Just an abstract scenario, because I don't want to get anyone (or myself) in trouble: Publisher owns print rights to backlist title. Publisher does not promote said title, resting on the title either selling well on its own or rotting. Publisher has first dibs at electronic rights, fumbles them with a bad offer. Other publisher … Continue reading Why anyone can succeed at publishing, or why publishing is failing
Indices are a problem across ebooks. Page numbers are no longer relevant in a digital space, which in itself makes 90% of an index immediately useless. To address this problem in books with simple indices (one page reference per item), publishers sometimes delete the page number and attempt to link the item to its corresponding … Continue reading The fate of indices in an ebook world
A new report has stated that children's publishers across the board are promoting Indonesian deforestation, and the children's market across all industries is unhappily tainted with reports of corner-cutting. Perhaps we wouldn't be surprised to hear that a children's book printed in China used that same ink mentioned in The Name of the Rose or a cheaper variant with the same implications. I suppose, all things considered, we're lucky the books aren't printed with lead ink!
i'm writing this on my girlfriend's laptop, which has the left shift key broken. apologies for the lack of caps, but smart people can read english without such an archaic tool. ** i hold piracy a subject near and dear to my heart. i follow copyright conversations in detail, especially when my mind is working … Continue reading Piracy as capitalism at work (part 1)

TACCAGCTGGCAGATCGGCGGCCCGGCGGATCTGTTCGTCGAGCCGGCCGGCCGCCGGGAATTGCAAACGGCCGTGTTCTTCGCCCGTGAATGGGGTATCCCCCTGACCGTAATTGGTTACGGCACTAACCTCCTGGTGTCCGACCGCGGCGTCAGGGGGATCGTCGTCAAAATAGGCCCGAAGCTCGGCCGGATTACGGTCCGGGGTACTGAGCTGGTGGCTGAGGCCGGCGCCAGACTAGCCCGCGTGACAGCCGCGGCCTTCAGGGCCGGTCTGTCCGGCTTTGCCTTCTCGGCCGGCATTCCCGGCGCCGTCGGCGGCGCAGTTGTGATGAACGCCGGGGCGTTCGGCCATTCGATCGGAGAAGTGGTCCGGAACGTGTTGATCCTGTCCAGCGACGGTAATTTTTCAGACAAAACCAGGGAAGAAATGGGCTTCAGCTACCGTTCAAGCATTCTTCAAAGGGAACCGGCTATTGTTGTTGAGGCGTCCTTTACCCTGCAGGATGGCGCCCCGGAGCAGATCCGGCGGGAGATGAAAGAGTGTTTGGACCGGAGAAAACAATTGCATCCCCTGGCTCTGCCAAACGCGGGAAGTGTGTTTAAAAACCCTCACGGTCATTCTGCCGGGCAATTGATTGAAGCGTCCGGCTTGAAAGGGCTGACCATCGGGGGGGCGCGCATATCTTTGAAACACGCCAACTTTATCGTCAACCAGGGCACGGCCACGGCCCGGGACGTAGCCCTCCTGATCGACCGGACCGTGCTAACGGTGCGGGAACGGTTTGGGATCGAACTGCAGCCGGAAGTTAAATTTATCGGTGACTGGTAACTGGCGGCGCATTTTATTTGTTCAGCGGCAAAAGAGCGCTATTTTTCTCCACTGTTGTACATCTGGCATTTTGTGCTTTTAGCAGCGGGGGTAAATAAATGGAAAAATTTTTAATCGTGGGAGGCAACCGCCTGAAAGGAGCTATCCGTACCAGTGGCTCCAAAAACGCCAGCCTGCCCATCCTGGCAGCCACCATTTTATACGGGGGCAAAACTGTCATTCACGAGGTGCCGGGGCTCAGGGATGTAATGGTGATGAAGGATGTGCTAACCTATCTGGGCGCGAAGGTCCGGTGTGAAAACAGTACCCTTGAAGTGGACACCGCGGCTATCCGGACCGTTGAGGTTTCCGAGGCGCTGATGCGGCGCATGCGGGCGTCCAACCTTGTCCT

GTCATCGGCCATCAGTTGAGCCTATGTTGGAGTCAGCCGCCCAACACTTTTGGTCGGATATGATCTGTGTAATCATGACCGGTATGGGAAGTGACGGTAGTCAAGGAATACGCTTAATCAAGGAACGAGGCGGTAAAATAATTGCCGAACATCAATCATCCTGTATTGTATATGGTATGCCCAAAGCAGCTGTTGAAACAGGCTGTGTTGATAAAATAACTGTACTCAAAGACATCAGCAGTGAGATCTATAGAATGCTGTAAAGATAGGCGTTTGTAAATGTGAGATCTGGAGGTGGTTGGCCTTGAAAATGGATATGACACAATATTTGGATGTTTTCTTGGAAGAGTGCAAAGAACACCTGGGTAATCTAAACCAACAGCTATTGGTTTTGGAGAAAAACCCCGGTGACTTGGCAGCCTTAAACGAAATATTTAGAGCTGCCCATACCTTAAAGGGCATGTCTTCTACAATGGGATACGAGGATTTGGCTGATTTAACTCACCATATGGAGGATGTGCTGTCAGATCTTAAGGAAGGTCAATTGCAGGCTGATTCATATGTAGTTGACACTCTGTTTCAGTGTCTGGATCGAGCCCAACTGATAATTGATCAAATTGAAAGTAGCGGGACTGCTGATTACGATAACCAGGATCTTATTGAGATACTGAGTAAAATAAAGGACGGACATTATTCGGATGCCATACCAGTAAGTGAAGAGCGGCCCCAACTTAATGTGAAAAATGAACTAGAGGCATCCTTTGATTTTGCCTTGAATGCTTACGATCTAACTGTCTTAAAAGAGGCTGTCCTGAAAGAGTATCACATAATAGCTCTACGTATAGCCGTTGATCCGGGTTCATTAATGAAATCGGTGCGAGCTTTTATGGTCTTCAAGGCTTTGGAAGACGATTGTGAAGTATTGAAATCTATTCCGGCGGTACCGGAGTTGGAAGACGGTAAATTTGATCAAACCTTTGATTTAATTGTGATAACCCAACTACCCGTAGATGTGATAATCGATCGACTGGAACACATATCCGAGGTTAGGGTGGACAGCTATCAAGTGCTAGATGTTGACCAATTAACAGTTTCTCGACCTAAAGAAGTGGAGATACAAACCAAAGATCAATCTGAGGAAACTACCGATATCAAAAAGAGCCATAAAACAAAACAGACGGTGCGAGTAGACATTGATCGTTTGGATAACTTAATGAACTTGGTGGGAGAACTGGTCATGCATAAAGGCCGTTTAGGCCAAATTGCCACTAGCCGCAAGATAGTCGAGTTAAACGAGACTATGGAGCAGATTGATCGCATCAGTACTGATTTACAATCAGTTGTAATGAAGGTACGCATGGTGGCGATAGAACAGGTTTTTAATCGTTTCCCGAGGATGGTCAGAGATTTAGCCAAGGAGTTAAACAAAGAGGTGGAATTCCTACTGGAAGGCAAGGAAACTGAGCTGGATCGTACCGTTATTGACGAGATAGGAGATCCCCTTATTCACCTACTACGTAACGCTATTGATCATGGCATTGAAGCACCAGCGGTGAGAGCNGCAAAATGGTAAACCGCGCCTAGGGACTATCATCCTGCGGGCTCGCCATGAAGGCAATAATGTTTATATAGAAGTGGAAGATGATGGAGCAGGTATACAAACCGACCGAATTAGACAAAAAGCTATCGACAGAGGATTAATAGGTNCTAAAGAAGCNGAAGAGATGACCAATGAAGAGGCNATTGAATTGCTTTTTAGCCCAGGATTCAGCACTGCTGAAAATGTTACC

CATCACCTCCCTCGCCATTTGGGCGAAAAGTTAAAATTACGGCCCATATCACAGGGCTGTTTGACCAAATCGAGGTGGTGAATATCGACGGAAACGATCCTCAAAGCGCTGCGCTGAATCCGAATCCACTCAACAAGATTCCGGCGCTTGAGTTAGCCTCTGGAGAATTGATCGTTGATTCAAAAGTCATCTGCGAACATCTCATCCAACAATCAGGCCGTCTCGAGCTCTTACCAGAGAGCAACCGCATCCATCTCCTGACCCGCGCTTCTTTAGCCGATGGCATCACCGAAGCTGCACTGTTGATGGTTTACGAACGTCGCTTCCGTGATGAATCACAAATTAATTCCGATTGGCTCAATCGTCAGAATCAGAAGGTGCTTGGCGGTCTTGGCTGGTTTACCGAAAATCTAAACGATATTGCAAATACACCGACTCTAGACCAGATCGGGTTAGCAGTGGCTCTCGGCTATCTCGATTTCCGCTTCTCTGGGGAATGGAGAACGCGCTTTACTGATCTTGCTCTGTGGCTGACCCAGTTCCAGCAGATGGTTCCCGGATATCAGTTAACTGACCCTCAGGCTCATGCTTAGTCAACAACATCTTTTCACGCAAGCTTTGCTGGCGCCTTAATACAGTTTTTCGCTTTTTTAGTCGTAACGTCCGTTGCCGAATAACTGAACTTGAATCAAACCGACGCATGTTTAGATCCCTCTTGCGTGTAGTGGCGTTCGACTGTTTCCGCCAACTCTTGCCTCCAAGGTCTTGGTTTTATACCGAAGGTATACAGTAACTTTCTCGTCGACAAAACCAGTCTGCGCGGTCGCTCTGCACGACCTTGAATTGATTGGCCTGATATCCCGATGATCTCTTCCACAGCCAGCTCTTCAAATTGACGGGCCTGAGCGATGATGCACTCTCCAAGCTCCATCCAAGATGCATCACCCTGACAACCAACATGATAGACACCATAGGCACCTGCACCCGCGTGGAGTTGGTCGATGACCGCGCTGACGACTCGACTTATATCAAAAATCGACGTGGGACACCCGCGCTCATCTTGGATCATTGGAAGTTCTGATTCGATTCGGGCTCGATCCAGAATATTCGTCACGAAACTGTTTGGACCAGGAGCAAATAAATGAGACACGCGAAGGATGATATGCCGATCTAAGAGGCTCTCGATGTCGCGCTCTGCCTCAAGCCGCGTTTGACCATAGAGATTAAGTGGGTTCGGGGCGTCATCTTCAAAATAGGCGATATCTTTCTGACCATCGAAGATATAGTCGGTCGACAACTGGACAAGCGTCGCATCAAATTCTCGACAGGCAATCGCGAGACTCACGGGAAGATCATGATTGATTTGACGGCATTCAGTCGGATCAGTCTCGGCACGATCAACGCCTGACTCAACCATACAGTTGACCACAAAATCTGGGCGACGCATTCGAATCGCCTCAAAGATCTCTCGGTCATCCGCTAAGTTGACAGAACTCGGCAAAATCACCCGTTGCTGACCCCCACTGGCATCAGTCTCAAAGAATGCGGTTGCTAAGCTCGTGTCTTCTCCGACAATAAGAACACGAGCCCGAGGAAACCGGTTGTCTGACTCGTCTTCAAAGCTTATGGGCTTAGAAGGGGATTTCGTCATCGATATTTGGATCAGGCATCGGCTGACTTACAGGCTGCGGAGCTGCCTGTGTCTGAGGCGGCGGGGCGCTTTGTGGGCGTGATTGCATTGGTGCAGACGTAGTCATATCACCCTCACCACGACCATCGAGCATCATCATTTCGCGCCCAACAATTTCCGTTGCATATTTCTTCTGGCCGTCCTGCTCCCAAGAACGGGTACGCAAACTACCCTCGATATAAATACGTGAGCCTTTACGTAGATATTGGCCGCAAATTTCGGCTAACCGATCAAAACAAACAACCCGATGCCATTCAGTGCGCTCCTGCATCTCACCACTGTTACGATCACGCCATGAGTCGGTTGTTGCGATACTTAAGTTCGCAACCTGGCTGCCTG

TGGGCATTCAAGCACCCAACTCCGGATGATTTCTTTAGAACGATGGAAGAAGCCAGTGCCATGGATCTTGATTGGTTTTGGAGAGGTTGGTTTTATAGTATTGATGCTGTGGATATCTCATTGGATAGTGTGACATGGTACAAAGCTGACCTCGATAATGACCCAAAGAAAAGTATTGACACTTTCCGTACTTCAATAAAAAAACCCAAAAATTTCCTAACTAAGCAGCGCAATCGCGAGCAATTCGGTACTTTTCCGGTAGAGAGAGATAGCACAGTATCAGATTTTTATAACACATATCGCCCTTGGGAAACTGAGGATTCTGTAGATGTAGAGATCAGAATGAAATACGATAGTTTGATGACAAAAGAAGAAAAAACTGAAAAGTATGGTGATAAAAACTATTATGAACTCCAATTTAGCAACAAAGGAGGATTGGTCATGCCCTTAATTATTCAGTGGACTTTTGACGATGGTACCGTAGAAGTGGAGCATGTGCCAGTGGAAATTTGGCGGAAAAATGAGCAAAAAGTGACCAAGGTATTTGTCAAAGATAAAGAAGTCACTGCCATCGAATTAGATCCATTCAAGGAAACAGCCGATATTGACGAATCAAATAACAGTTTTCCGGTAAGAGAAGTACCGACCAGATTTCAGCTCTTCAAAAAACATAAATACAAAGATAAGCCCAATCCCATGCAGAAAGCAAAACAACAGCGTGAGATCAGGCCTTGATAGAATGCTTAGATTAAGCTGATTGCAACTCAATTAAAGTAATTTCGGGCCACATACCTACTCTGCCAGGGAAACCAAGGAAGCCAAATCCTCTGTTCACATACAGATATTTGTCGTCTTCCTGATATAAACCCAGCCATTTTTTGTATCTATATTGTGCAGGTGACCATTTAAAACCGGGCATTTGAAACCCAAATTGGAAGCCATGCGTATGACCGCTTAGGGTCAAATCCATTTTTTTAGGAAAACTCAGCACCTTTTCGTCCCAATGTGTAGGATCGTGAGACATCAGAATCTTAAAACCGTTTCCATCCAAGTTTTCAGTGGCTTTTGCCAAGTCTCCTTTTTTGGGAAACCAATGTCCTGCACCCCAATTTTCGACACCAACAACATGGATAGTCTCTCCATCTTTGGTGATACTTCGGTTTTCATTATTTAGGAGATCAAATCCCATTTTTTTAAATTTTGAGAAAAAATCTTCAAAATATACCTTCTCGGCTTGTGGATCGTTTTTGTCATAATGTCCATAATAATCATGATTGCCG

The problem, however, is not one of artistry but of thoughtfulness. If you see how your world connects with the real world, you can exploit it in your writing to the delight of your fans; nobody how poorly this is done, your readership will appreciate the effort and the depth.
Shall I be an author, then? Why open myself to criticism? Not every question has answers to be given by me. These are two of those.
Blogging, to writers, resembles the gold rush. We put our ideas onto electronic drives where they appear as pixels to whatever ghostly visitor happens to stumble across them for whatever reason. Just like the '49ers, we bloggers barely grasp the technology, hardly fully or in a way that would benefit us most, and more importantly we understand or misinterpret the tools and benefits of social media. Yet despite the technical inability of most writers and our lack of ambition to succeed in the ethereal communities of the internet (as opposed to our ambition to succeed in the commodifiable community of publishing), we press on into this dream.